In a globalised world, what happens anywhere, happens everywhere.
Trade facilitates economic forces to carry outward like ripples in a pond. Global warming, climate change, even war, affects us no matter how far removed or insulated we like to believe we are. The war in Syria, for instance, has a culinary casualty that affects every person who is interested in, and loves, food: the beloved heirloom chilli, the Aleppo Pepper, is becoming harder to find in spice stores as wholesalers can no longer buy it; they are noticeably disappearing from restaurants and kitchen shelves.
But in the wake of so much death and destruction, isn’t the loss of a spice negligible? The Syrians, for whom tradition and cuisine are a source of pride, would argue that the Aleppo Pepper isn’t just a flavour, it is a piece of their history.
Closer home, when large tracts of land are cleared, species of orchid, fern, wild greens and berries are lost. Wild foods (as opposed to cultivated foods) are the source of concentrated nutrients (or micro-nutrients) that can be key in times when establishing food security is critical. When wild foods disappear, we also lose the knowledge of these foods that have been gathered over generations, one that connects a people with their land.
Kaveri Ponnapa, author of The Vanishing Kodavas, says foraging was a way of life long before Noma made it chic again. “The world is now embracing trends in global cuisine like local, seasonal and sustainable, but these are not new to India. Foraging has sadly gone out of fashion now, and people buy their vegetables from a market. Earlier, we’d grow our own in kitchen gardens, and supplement them with what was grown around the estate. Wild mushrooms and kake thoppu, a wild spinach full of micro-nutrients, would tide us over the rainy months.”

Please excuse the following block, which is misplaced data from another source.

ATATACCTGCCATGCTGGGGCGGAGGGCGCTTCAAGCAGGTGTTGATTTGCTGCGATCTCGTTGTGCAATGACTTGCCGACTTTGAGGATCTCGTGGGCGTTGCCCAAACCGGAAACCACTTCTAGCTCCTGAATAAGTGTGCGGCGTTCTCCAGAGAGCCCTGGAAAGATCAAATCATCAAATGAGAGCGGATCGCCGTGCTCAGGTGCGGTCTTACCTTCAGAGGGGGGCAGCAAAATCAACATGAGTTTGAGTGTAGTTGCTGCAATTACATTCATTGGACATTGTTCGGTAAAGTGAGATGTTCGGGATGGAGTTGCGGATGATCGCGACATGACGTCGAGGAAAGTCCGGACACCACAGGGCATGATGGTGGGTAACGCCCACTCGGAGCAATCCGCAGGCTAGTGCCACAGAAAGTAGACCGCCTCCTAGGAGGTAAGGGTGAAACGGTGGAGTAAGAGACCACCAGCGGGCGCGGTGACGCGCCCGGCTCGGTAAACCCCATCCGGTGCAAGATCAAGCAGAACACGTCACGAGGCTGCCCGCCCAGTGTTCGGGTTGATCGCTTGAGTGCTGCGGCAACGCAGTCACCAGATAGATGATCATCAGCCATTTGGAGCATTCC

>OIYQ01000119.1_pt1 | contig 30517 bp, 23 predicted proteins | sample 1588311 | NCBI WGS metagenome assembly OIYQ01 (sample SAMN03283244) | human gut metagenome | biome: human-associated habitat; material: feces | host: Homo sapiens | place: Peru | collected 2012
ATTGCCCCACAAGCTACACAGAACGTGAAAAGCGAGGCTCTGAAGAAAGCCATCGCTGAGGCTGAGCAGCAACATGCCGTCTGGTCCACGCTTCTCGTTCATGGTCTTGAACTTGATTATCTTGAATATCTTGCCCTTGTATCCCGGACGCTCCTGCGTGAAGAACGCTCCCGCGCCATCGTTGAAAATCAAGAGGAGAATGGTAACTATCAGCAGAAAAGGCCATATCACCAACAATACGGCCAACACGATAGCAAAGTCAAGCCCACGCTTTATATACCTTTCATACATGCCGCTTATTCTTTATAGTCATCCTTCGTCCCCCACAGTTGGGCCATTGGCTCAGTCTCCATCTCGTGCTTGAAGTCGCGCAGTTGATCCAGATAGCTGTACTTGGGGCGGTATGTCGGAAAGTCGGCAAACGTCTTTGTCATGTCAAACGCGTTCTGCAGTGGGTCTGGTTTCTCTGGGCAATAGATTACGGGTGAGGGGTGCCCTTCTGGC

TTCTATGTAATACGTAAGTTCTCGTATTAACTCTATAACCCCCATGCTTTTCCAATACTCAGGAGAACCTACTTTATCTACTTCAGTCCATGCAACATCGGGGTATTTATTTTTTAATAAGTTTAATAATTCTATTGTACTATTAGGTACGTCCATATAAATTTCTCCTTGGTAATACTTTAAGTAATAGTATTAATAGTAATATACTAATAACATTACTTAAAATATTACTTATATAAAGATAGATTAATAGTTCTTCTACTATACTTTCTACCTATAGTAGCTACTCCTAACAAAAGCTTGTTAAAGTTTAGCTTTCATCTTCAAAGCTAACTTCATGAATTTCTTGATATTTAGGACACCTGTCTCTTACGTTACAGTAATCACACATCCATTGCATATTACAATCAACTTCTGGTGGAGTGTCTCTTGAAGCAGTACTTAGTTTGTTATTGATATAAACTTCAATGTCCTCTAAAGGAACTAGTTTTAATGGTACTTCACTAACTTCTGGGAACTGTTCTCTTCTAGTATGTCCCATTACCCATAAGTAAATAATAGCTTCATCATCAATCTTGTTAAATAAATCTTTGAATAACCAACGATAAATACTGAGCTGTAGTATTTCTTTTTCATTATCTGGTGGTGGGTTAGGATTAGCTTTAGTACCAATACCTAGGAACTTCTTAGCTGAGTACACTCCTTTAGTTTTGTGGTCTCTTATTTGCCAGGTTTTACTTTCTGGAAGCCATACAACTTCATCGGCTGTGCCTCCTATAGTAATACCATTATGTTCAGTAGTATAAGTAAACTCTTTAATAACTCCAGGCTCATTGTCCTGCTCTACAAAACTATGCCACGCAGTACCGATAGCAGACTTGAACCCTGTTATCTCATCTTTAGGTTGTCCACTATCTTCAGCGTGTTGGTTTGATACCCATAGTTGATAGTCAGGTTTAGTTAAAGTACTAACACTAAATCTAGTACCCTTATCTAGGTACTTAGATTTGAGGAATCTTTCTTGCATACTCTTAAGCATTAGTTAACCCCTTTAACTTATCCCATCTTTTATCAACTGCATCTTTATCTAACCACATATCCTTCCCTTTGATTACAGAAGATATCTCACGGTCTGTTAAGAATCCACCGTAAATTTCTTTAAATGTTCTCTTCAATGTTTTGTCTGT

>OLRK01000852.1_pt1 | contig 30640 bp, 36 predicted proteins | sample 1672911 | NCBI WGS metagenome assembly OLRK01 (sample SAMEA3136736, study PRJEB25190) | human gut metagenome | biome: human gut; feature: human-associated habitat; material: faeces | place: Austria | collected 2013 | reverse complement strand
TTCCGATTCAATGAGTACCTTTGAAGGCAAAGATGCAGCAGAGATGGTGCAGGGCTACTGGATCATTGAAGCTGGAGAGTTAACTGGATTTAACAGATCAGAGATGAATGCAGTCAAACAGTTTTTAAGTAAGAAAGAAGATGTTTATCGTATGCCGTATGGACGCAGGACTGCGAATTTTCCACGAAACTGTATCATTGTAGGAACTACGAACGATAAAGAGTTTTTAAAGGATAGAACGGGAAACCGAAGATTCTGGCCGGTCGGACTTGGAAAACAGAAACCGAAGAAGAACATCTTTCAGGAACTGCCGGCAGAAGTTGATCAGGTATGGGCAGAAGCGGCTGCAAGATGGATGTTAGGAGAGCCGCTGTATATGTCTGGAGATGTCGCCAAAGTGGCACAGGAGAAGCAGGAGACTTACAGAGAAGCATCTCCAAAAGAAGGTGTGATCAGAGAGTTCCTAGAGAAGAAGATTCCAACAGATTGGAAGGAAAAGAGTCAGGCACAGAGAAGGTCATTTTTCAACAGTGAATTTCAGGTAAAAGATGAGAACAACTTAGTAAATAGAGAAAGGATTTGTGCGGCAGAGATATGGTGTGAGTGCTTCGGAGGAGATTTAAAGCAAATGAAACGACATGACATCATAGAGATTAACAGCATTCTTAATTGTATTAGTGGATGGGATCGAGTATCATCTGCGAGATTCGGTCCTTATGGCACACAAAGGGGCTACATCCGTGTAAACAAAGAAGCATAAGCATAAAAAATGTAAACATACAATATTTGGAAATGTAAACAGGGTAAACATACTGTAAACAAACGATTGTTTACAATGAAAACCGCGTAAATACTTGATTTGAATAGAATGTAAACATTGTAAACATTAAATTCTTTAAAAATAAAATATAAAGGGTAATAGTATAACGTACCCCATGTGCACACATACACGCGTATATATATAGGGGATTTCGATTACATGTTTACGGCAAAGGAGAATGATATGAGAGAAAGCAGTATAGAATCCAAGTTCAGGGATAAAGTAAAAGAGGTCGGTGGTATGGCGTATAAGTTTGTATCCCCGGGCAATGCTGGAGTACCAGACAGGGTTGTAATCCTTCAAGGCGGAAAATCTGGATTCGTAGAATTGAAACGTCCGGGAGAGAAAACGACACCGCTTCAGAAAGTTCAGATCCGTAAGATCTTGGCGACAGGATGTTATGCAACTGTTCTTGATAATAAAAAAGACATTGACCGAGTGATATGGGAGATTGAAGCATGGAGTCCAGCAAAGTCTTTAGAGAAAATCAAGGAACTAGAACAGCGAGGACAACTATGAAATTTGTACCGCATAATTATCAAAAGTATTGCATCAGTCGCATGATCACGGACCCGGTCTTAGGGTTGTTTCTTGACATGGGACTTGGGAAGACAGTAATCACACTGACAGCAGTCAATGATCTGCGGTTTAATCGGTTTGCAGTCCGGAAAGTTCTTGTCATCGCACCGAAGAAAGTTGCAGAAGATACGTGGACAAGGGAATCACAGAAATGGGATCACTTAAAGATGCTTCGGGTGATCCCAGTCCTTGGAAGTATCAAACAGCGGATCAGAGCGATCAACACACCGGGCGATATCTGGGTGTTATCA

When Carlo Petrini founded the Slow Food movement, he did it to save traditional cuisines, indigenous ingredients and techniques, by curbing the loss of local fruits and vegetables, creating seed banks and rescuing species from vanishing. When the news carries dismal stories of crop failures in villages that have continuously been farmed for 8,000 years, being a Slow Food champion in your own home is a baby step to bigger ideals like bio-safety, and preserving nutrition-rich species, whether it’s the sweet naattu manga, the steadfast jackfruit, or the Kodampuli tree, the source of the Coorg kachampuli ‘vinegar’.
We spoke to a few home-cooks about local wild greens they use in day-to-day cooking, that (depending on which part of the country you are in) you can incorporate into your daily menu too. Look for them at your local market, maybe in an organic store, or like Archana Pidathala, make friends with the sabzi walla who will save you a bunch whenever they are in season.
In Kerala, the drumstick (better known now as the superfood moringa), is a part of everyday cuisine, appearing in the ubiquitous sambar or avial, and on more festive occasions, a prawn and drumstick curry. On a rainy day, you can even make a comforting drumstick stew with coconut milk, onion and green chilli. The tender leaves are used to make thorans in a coconut oil stir-fry, and the flower is cooked in a similar way.
Ayesha Oommen, growing up a Syrian Christian home in Kerala, recalls that traditionally, the flowers are never plucked, instead the tree is gently shaken, and a sheet spread beneath the trees collects the leaves. “It is so tender that it cannot be washed thoroughly, so the young leaves are collected without falling to the earth.”